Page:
During the parliamentary elections in Russia, about 30,000 blockchain-based votes were registered, which seems to be the largest case of blockchain-based voting to date. The blockchain component of the electronic voting platform was created by Waves Enterprise. The voting ended early yesterday morning, and according to Waves Enterprise product manager Artyom Kalikhov, everything went smoothly.
He told Cointelegraph that the election was held on Rostelecom’s licensed network. The company signed a contract with the Central Election Commission in Russia, which in turn contracted Waves Enterprise to create a blockchain part of the electronic platform. The audience did not notice ten nodes in Rostelecom. According to Kalikov, this was done to prevent possible cyber attacks. He also believes that Rostelecom will make its blockchain network available to the public in the near future. However, all transactions were published in two comma-separated value files. This means that anyone can check cryptographic hashes for all transactions registered by the platform.
There are five master encryption keys generated in a decentralized manner, which are then combined into a master encryption key. To decrypt the election results, a predetermined number of keys is required. This is similar to multi-signature wallets that require multiple keys to allow transactions, rather than a single key signature. Therefore, it is important that these keys are kept by independent and reliable controllers. Kalikov does not know who was responsible for the keys this time.
The election was held in two regions of Russia, Kursk and Yaroslavl, with a population of 2.5 million. Local residents were given the opportunity to vote in person or online. In the Kursk region, 13,184 people were registered for online voting, of which 11,940 people, or 90.59%, eventually registered their votes on the blockchain. In the Yaroslavl region, 16,828 people out of 18,834 voted online, which is 91.54%. A total of 28771 people voted for blockchain.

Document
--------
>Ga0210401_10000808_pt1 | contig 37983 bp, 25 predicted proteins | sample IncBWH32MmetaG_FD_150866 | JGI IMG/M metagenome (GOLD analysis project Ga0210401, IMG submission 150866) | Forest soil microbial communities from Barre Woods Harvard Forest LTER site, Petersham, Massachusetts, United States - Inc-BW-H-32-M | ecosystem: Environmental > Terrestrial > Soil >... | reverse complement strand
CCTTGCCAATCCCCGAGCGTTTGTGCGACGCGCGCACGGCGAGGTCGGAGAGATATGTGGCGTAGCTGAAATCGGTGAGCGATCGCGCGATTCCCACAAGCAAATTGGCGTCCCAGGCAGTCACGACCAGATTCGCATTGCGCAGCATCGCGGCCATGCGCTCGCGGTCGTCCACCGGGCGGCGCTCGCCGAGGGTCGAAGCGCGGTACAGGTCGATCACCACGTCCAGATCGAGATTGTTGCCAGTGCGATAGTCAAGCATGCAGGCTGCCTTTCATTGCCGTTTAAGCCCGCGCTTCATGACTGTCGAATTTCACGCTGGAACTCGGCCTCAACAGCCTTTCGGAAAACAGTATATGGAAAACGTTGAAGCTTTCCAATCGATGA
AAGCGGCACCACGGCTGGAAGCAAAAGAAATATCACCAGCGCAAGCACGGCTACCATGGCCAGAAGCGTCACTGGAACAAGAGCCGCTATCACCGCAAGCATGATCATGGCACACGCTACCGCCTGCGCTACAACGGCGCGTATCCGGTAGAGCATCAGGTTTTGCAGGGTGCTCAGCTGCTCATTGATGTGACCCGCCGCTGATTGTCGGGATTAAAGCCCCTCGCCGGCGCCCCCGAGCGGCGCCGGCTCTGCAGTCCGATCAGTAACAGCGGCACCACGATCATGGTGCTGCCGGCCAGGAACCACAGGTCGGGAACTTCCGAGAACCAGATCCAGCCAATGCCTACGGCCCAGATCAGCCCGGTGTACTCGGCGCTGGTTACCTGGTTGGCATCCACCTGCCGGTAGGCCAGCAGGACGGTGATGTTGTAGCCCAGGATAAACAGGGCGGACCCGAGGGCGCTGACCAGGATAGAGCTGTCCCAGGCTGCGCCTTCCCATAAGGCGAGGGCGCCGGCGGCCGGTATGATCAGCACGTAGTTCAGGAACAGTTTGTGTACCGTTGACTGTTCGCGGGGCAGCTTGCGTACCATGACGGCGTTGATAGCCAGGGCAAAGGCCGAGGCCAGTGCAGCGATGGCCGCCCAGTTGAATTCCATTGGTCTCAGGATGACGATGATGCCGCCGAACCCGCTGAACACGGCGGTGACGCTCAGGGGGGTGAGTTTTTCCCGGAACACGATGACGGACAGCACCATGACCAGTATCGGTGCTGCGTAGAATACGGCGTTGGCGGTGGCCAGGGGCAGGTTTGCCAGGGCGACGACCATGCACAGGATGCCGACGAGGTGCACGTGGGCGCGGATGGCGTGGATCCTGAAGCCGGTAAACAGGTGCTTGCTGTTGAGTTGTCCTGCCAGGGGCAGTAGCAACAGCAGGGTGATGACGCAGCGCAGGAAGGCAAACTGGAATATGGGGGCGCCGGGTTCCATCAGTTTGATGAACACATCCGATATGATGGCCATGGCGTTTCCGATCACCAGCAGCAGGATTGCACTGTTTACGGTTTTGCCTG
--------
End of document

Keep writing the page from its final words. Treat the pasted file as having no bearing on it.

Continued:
Kalikov hopes that the success of this first experiment will lead to blockchain-based voting over Russia in future elections. If this happens, it could lead to millions of votes being registered on the blockchain. To vote in the two regions, the team tested the system internally with up to one million votes, so it looks like there were many additional options. Meanwhile, the team behind Wave’s public blockchain has been working on a similar voting system that has worked in an unauthorized environment. Potential utility issues include more than just government elections, Kalikov said. It is believed that this technology can be used in the private sector; For example, for voting by shareholders.
While blockchain technology has many valuable features that can be successfully used for voting, such as stability, transparency and anonymity, no technology can serve as a silver bullet against a fake system.